She is having a lot of fun finding things. I had to smile and I did reward
the finding of a stump. It could have been a mail box. We can refine as we
Yesterday we had our longest walk. She did not get tired physically nor
mentally at all. She had enough energy left to get into the car when we got
home. Last week she told me that was very hard. She can only get in without
her harness and from the drivers side. Hmmmm..... More work to be done
there. We went for a little ride and she worked to find a good place to be.
The choice is on the floor or on the seat. Both seemed to do although going
down the bumpy dirt road was a little unbalancing for her. I think she got a
She is happier when I sit with her than when I drive. When she thinks she is
taking care of me, she is all business. When I let her be her, she is full
of fun. I've made it clear that if I lead her from her left, she can be a
horse. She'll trot and play and generally be full of life. When I am on her
right, she is the guide and becomes very serious about everything. Loose she
will often choose my left (her right). I can put my hand on her hindquarters
and even though there is no harness nor halter, she will take me places.
She'll find things and she will guide using the hand signals with forward
and over left. These two she knows well. The other turns not so well but
they are coming. I think she knows go right. But, it's not smooth.
I like that she will find things. That's because Mona says she sometimes
loses things never to be found again. So, if Cali will simply find things,
they can play together to discover what Cali can find. Later, I'll put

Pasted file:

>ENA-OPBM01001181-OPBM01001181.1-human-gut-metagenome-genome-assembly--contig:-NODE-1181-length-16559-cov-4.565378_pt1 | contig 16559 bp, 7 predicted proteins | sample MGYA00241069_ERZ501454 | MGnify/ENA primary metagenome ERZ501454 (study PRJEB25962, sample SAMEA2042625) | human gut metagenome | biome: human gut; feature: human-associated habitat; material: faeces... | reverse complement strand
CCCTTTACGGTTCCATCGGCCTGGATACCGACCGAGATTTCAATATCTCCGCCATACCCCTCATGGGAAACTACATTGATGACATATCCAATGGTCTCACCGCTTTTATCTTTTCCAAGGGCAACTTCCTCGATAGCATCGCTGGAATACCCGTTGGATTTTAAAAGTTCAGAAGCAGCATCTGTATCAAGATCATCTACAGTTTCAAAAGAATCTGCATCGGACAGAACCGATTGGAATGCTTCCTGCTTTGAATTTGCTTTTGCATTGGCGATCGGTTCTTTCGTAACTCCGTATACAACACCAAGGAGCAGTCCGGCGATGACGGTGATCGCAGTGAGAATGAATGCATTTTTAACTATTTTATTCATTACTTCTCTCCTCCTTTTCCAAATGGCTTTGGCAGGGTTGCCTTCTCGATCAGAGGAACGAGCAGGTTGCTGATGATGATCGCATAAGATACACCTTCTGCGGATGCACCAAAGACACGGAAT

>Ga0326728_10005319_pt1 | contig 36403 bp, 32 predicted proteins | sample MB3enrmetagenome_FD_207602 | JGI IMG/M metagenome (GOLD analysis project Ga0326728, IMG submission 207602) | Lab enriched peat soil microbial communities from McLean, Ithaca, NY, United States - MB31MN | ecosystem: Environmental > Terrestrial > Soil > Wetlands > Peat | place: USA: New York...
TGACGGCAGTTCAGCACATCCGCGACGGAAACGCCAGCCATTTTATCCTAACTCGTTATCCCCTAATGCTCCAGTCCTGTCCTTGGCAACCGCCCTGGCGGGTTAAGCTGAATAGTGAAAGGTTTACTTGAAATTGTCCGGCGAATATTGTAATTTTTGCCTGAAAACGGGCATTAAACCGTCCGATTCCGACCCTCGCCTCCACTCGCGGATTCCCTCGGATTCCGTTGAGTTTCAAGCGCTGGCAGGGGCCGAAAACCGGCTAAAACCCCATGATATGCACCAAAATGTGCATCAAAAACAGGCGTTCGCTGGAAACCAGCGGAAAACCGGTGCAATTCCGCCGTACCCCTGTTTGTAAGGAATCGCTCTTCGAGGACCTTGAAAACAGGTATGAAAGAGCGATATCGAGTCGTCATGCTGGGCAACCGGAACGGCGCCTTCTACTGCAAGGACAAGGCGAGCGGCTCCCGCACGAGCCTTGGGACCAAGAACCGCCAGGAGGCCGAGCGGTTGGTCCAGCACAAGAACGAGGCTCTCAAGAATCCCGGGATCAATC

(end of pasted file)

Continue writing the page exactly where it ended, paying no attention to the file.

smaller objects out for her to find. If we use the "find only once" skill,
Mona can let Cali find and decide if that's what she wants or not. That way,
if Cali doesn't quite understand the "keys" or "gloves" or if Mona loses
something that Cali doesn't know the name of, Cali can still help her find
Next on the agenda is "do nothing". This is an interesting topic. When is
Cali on her own and when is she supposed to simply wait. Suppose I need her
to wait for me. How long can she "wait" disengaged from my active
activities. This is important while Mona works. We started this task. Habit
or patterns will help. Cali understands patterns very well.
I've disrupted her patterns a little the last few days. Horses do like a
pattern like the same feeding time each day. Research has shown that they
can get stressed when their patterns are disrupted. A horse can get ulcers.
If they are fed at 4:00 each day they are already preparing to digest and
the stomach acid starts to fire up. If they don't get fed one day at 4:00
the acid can create an ulcer. That's only one example of a pattern. And, we
can use patterns to train.
But, if we don't vary the pattern enough, the horse doesn't get flexible
enough to cope with changes. Stress occurs. A horse with more experience in
varying situations will become more responsive to now, and not to the
pattern and better able to handle a new situation.